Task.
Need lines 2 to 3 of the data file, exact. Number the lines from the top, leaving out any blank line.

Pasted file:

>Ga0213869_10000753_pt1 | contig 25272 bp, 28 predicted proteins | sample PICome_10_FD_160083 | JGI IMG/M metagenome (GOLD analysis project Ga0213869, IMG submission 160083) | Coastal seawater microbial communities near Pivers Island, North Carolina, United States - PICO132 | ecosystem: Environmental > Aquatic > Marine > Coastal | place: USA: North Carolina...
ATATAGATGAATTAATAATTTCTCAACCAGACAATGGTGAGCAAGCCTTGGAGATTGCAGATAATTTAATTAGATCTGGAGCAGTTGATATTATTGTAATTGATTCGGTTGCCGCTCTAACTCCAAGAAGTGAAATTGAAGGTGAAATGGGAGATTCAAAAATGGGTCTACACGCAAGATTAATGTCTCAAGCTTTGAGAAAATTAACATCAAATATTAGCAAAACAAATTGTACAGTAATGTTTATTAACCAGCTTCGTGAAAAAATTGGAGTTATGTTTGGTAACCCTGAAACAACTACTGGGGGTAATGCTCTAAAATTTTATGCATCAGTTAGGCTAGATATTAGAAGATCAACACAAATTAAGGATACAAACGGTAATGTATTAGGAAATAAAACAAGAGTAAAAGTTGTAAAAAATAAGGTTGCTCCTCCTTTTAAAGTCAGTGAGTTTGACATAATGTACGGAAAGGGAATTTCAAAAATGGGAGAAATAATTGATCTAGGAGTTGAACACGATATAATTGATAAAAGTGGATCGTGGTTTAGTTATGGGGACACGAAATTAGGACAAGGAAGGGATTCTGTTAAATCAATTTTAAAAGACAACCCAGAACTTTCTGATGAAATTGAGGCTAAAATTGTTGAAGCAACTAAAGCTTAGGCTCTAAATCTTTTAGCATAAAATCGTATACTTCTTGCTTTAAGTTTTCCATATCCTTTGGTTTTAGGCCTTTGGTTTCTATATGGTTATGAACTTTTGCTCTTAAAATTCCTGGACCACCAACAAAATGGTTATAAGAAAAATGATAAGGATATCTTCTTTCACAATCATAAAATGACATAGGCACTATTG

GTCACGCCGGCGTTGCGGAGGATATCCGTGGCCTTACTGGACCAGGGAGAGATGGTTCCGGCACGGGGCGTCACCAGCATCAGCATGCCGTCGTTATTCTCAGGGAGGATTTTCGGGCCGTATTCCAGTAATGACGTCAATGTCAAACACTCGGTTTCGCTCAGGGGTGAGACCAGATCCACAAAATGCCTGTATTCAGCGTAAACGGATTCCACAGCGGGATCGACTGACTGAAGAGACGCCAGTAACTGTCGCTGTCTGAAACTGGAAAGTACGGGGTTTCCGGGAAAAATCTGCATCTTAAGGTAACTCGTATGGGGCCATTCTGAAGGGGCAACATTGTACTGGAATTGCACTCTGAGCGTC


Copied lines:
ATATAGATGAATTAATAATTTCTCAACCAGACAATGGTGAGCAAGCCTTGGAGATTGCAGATAATTTAATTAGATCTGGAGCAGTTGATATTATTGTAATTGATTCGGTTGCCGCTCTAACTCCAAGAAGTGAAATTGAAGGTGAAATGGGAGATTCAAAAATGGGTCTACACGCAAGATTAATGTCTCAAGCTTTGAGAAAATTAACATCAAATATTAGCAAAACAAATTGTACAGTAATGTTTATTAACCAGCTTCGTGAAAAAATTGGAGTTATGTTTGGTAACCCTGAAACAACTACTGGGGGTAATGCTCTAAAATTTTATGCATCAGTTAGGCTAGATATTAGAAGATCAACACAAATTAAGGATACAAACGGTAATGTATTAGGAAATAAAACAAGAGTAAAAGTTGTAAAAAATAAGGTTGCTCCTCCTTTTAAAGTCAGTGAGTTTGACATAATGTACGGAAAGGGAATTTCAAAAATGGGAGAAATAATTGATCTAGGAGTTGAACACGATATAATTGATAAAAGTGGATCGTGGTTTAGTTATGGGGACACGAAATTAGGACAAGGAAGGGATTCTGTTAAATCAATTTTAAAAGACAACCCAGAACTTTCTGATGAAATTGAGGCTAAAATTGTTGAAGCAACTAAAGCTTAGGCTCTAAATCTTTTAGCATAAAATCGTATACTTCTTGCTTTAAGTTTTCCATATCCTTTGGTTTTAGGCCTTTGGTTTCTATATGGTTATGAACTTTTGCTCTTAAAATTCCTGGACCACCAACAAAATGGTTATAAGAAAAATGATAAGGATATCTTCTTTCACAATCATAAAATGACATAGGCACTATTG

GTCACGCCGGCGTTGCGGAGGATATCCGTGGCCTTACTGGACCAGGGAGAGATGGTTCCGGCACGGGGCGTCACCAGCATCAGCATGCCGTCGTTATTCTCAGGGAGGATTTTCGGGCCGTATTCCAGTAATGACGTCAATGTCAAACACTCGGTTTCGCTCAGGGGTGAGACCAGATCCACAAAATGCCTGTATTCAGCGTAAACGGATTCCACAGCGGGATCGACTGACTGAAGAGACGCCAGTAACTGTCGCTGTCTGAAACTGGAAAGTACGGGGTTTCCGGGAAAAATCTGCATCTTAAGGTAACTCGTATGGGGCCATTCTGAAGGGGCAACATTGTACTGGAATTGCACTCTGAGCGTC